I found that in this novel the experiences of Edward as a soldier and his struggles in his personal life are interwoven in a very realistic and compelling way. Equally Ann has much to cope with and her dilemma’s and hardships are so believable.

Verdict: It was a great blend of personal journey’s and world wide drama.

Reviewed by Helen

Publisher: Tod Publishing
Publication Date: August 2013
Format: eARC
Pages: 442/698KB
Genre: Historical fiction
Age: Adult
Reviewer: Helen
Source: Provided by author
Challenge: None
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The Sweetest Dark

Shana Abe

the sweetest dark cover art“With every fiber of my being, I yearned to be normal. To glide through my days at Iverson without incident. But I’d have to face the fact that my life was about to unfold in a very, very different way than I’d ever envisioned. Normal would become forever out of reach.”
Lora Jones has always known that she’s different. On the outside, she appears to be an ordinary sixteen-year-old girl. Yet Lora’s been keeping a heart full of secrets: she hears songs that no one else can hear, dreams vividly of smoke and flight, and lives with a mysterious voice inside her that insists she’s far more than what she seems.
England, 1915. Raised in an orphanage in a rough corner of London, Lora quickly learns to hide her unique abilities and avoid attention. Then, much to her surprise, she is selected as the new charity student at Iverson, an elite boarding school on England’s southern coast. Iverson’s eerie, gothic castle is like nothing Lora has ever seen. And the two boys she meets there will open her eyes and forever change her destiny.
Jesse is the school’s groundskeeper—a beautiful boy who recognizes Lora for who and what she truly is. Armand is a darkly handsome and arrogant aristocrat who harbours a few closely guarded secrets of his own. Both hold the answers to her past. One is the key to her future and both will aim to win her heart. As danger descends upon Iverson, Lora must harness the powers she’s only just begun to understand, or else lose everything she dearly loves.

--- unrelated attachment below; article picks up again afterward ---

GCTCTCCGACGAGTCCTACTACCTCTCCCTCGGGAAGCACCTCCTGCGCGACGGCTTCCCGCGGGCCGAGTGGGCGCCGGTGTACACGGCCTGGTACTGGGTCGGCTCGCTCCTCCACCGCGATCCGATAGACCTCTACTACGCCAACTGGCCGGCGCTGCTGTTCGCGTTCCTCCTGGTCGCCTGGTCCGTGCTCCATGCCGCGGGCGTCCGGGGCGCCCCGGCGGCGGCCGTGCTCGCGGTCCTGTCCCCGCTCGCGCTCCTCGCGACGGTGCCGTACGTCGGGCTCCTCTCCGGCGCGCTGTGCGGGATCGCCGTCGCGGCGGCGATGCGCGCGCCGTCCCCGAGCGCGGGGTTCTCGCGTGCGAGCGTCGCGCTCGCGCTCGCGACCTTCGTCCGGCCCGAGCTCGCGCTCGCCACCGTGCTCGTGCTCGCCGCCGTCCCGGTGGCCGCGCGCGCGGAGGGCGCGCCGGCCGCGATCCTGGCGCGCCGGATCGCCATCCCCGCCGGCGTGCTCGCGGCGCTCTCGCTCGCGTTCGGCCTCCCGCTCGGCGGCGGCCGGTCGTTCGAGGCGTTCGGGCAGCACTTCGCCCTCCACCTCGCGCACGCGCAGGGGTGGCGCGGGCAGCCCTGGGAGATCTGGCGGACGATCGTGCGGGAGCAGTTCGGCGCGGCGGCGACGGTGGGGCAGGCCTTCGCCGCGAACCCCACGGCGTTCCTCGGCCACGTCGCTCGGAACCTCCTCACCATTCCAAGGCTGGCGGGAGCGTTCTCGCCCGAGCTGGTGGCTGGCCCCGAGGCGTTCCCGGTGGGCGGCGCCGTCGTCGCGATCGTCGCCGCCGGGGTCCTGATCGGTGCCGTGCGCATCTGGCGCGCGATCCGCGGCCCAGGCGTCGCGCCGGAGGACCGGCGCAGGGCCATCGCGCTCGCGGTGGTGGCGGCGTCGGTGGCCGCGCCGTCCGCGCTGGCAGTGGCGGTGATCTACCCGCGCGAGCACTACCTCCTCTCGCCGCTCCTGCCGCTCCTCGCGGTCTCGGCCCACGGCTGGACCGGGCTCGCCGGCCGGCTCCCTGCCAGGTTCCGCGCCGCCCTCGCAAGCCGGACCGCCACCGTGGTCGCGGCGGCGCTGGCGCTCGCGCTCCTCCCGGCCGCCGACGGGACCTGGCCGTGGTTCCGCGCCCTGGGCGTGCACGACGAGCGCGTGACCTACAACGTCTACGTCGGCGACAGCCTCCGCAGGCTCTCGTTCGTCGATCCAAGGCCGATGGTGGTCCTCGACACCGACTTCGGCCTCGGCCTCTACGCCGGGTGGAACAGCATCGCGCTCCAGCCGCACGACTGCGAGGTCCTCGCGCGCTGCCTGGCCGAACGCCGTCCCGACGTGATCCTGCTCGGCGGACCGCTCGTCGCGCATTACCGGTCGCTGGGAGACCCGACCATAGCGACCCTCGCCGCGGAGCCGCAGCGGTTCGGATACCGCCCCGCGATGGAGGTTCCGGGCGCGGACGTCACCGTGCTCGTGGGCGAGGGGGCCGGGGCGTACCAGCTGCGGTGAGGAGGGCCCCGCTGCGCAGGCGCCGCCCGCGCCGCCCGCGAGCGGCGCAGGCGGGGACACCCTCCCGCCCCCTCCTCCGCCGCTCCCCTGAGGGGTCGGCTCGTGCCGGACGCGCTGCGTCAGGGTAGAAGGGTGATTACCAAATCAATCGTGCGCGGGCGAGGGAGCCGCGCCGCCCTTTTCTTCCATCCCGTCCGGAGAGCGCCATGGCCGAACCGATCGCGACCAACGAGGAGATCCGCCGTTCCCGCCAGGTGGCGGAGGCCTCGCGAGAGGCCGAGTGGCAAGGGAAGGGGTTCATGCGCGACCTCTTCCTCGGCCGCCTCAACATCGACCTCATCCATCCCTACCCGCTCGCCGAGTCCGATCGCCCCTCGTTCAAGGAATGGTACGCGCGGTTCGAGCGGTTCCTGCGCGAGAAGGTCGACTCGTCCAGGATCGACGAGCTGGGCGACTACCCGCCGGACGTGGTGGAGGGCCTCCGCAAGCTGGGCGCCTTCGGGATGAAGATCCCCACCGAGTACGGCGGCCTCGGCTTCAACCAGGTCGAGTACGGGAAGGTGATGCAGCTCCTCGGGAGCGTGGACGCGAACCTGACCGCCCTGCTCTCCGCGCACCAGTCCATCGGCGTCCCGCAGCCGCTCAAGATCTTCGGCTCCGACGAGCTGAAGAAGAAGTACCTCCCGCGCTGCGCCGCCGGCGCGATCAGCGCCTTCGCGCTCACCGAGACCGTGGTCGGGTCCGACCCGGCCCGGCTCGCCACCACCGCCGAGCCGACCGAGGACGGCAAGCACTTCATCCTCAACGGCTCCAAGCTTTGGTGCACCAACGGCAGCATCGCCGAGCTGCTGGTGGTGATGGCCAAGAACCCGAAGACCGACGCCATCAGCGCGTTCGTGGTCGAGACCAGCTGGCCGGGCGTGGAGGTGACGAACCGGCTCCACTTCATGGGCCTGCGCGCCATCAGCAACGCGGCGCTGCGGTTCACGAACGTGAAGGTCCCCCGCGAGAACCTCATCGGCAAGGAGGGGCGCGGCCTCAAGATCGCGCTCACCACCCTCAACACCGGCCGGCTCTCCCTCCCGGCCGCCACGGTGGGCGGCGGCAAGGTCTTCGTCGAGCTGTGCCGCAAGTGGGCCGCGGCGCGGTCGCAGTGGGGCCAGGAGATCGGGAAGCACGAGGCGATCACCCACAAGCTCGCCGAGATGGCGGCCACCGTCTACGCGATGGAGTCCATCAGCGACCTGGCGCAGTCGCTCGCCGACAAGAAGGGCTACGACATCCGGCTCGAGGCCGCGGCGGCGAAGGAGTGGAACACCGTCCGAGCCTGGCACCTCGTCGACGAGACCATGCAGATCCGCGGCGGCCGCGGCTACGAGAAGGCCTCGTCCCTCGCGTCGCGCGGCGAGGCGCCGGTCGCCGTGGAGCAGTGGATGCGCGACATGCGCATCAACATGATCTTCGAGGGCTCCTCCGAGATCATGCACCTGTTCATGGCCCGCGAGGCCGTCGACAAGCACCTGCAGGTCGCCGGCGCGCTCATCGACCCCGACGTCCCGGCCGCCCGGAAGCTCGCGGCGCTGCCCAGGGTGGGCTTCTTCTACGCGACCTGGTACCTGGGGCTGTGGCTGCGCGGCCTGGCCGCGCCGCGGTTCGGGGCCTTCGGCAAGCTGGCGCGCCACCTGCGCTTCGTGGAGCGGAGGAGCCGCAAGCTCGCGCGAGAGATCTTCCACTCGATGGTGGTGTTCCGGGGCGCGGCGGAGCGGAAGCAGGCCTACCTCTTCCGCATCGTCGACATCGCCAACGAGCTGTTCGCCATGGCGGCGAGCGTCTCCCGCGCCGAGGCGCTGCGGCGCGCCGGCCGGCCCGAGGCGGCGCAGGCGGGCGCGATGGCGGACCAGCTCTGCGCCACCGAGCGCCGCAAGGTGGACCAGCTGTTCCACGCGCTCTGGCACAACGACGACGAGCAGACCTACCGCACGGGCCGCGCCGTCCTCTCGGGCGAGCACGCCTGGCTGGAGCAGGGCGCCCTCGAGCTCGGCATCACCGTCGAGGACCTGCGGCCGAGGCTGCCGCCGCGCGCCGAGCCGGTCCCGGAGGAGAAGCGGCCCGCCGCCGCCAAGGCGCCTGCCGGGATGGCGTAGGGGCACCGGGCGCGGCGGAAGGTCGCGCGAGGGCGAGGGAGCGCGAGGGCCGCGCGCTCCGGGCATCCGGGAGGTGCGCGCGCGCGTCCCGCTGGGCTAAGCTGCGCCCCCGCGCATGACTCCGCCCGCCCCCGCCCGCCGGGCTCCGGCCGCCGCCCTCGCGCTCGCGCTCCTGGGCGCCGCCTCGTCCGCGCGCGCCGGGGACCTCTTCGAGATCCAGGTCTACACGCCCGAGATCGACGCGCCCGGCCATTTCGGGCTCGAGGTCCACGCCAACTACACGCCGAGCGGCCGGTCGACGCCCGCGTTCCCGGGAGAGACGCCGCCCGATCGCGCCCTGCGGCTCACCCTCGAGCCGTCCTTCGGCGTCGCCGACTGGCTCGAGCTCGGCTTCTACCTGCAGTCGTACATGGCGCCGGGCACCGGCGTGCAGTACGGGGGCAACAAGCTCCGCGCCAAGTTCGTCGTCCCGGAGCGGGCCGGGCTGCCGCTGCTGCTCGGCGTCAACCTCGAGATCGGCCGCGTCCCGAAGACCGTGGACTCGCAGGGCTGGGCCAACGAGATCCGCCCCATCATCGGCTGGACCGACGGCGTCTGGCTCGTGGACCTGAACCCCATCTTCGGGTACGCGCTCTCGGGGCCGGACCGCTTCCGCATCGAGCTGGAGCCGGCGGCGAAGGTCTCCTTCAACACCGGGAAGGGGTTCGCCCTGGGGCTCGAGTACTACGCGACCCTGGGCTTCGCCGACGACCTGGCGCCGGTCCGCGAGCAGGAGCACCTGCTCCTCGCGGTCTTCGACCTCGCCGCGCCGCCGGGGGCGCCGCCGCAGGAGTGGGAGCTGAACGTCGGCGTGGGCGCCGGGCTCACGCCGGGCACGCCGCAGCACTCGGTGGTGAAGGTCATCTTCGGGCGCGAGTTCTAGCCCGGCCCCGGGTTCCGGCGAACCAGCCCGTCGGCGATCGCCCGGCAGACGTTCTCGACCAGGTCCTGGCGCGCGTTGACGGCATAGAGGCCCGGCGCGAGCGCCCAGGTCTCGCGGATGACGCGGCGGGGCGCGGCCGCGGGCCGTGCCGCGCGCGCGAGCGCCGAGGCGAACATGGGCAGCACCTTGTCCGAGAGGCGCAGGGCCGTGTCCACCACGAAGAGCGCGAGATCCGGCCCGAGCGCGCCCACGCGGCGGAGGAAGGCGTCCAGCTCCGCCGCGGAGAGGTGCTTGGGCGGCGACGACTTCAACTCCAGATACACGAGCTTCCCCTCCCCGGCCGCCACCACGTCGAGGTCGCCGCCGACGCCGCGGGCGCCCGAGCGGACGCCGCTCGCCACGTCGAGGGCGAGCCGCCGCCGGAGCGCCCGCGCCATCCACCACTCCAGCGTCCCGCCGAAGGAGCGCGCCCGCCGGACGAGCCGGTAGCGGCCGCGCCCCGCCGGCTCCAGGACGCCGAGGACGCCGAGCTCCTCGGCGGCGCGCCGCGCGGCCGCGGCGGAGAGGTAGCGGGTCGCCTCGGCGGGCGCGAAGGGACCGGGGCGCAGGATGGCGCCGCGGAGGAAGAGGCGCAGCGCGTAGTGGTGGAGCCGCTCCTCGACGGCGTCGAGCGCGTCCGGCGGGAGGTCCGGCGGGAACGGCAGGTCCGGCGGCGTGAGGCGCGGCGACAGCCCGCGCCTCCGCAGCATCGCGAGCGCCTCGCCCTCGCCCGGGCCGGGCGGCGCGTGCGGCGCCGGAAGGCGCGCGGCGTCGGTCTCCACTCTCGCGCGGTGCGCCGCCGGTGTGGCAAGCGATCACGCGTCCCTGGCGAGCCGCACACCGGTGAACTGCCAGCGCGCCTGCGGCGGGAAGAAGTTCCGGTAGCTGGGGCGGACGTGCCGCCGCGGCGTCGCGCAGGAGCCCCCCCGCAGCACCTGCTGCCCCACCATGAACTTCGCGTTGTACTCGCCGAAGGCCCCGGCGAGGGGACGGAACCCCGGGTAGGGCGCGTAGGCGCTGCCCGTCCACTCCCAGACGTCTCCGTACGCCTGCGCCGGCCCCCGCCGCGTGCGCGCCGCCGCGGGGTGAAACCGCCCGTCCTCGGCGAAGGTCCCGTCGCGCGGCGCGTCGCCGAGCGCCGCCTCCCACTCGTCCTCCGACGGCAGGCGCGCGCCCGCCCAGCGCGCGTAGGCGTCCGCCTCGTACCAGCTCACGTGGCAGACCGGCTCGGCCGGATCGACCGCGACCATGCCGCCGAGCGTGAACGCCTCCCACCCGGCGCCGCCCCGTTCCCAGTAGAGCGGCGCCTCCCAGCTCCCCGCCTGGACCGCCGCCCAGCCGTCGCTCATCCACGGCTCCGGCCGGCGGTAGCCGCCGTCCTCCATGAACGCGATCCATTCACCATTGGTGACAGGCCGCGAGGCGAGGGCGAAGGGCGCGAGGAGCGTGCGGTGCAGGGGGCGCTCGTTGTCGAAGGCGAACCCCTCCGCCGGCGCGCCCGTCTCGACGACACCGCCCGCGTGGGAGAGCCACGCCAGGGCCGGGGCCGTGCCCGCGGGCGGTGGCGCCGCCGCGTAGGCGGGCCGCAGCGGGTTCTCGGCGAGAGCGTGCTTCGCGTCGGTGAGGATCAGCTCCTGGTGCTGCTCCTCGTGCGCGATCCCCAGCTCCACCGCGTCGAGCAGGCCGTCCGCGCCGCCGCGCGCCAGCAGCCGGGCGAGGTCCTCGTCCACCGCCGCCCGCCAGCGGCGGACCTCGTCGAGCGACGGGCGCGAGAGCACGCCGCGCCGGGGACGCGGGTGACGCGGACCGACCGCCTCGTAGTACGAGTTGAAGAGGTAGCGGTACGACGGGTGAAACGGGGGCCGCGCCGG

Filled with lush atmosphere, thrilling romance, and ancient magic, The Sweetest Dark brilliantly captures a rich historical era while unfolding an enchanting love story that defies time.

The first thing that drew my attention to The Sweetest Dark was the stunning cover. A beautiful girl in a gorgeous dress is a common occurrence in the YA book cover world. But in this incidence, it was the mysterious sweep of smoke, appearing to form the dress itself, which added an intriguing and original element to the cover, tempting me to investigate the synopsis.

While I found the earlier part of Lora’s life interesting, providing essential background to her strength of character and realism to the world building- how would society react to a sensitive child with an ambiguous past with unusual abilities and no social filter? -It wasn’t until Lora arrived at Iverson collage, with its impressive façade, secret passages, snobbish inhabitants and of course two very different, but equally compelling boys, that I truly got sucked in to the story.